India has one of the largest networks of schools in the world. During the last five decades the system has grown manifold in size both in terms of institutions and enrolment. Some say, that the nature of Indian education system shifted from an elite system to a system of mass education. For instance, the number of primary schools was around 200,000 in 1950, which is at present more than 650,000. If one were to take into consideration the number of alternate schools that have sprung up in recent years, and include the upper primary and secondary schools, the network consists of more than a million schools.
The changing pace of technology development like ICT and knowledge revolution has made the job of the teacher more demanding. They are required and should be encouraged to assume the new roles and responsibilities for ICT to improve the quality of education and access to education by learners in an informal and non-formal education setting.
The system demands new knowledge and skills from the teacher and head teachers. It also demands greater capability at the school level to respond to the emerging diversity in the student population and among those entering the teaching profession. In effect, changes in the characteristics of the system have made the role of the school teacher even more critical than what it was earlier.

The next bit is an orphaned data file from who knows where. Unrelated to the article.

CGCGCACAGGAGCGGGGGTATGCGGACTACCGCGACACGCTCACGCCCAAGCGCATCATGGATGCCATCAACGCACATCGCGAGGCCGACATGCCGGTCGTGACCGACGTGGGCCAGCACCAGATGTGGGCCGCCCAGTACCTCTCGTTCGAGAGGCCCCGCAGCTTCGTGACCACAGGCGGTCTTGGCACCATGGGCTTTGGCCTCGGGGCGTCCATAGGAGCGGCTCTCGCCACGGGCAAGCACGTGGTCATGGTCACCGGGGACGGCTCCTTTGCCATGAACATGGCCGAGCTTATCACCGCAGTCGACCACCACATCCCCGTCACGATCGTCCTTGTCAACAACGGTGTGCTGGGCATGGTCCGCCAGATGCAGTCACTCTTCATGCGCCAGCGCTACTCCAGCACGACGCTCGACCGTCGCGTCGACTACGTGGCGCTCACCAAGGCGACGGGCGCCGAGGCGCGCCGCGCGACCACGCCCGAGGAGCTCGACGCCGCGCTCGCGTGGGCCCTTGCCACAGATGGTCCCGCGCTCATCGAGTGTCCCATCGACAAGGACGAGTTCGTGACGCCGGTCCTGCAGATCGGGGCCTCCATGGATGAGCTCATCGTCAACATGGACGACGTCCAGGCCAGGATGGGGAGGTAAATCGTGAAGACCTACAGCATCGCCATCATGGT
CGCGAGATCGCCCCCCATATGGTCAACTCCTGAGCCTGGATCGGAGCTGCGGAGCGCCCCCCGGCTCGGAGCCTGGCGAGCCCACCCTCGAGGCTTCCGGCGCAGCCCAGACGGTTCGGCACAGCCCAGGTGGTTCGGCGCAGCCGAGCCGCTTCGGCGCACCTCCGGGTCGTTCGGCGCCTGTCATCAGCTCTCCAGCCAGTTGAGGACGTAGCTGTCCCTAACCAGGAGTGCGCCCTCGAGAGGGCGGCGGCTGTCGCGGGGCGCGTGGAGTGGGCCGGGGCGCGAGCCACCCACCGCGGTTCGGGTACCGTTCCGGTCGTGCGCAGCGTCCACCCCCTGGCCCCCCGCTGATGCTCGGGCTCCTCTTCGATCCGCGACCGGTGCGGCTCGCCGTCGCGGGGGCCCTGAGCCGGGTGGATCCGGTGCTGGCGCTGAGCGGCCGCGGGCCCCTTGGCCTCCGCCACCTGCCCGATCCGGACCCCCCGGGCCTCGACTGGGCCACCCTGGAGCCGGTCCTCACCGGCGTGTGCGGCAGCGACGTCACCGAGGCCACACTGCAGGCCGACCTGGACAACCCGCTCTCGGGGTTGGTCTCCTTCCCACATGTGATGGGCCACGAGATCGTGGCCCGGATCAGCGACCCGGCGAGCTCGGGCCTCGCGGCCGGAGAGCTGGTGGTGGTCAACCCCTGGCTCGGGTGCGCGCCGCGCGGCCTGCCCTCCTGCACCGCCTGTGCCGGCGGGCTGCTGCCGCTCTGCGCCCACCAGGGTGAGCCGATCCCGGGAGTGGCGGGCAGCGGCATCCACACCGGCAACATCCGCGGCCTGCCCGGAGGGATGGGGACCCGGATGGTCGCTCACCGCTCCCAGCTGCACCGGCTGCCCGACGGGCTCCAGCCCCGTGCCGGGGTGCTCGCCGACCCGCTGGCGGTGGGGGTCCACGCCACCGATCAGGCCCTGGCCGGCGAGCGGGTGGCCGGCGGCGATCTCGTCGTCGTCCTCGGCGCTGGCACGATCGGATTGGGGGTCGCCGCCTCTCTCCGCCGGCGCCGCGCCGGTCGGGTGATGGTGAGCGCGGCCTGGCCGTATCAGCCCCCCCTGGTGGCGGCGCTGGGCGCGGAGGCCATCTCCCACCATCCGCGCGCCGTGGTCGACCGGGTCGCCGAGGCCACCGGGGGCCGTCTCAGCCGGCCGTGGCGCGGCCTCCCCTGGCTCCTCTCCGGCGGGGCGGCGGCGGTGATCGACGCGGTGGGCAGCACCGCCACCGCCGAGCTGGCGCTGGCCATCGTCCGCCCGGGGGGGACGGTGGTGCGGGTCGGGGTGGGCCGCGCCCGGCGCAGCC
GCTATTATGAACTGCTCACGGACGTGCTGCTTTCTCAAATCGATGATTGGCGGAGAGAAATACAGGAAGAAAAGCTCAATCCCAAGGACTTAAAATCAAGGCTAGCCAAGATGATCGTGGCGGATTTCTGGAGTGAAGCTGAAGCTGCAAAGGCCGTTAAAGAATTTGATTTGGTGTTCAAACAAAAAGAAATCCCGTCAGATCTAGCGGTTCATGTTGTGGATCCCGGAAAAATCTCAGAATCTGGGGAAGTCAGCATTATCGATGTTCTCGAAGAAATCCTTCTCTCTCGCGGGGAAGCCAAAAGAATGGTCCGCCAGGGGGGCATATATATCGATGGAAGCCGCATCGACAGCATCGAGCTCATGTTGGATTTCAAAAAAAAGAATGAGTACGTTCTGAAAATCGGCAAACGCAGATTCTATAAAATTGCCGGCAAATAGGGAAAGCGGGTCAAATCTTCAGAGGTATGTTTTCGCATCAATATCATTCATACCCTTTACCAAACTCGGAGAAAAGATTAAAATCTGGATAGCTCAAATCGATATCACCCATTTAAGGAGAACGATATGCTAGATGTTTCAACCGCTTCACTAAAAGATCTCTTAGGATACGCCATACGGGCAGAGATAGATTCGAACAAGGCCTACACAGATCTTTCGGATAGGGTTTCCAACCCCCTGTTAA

Has the State, which is the main provider of education in the country, responded to the changed reality? Has the teacher become more empowered? Have adequate efforts been made to equip the teacher to face the emerging challenges? What is the current reality with respect to status, roles and functions of the teacher and the head teachers in India? And how can we come out from this challenge?
These are few issues which need attention especially now when the country is moving towards becoming a knowledge centre and quality education has become determinate in such process.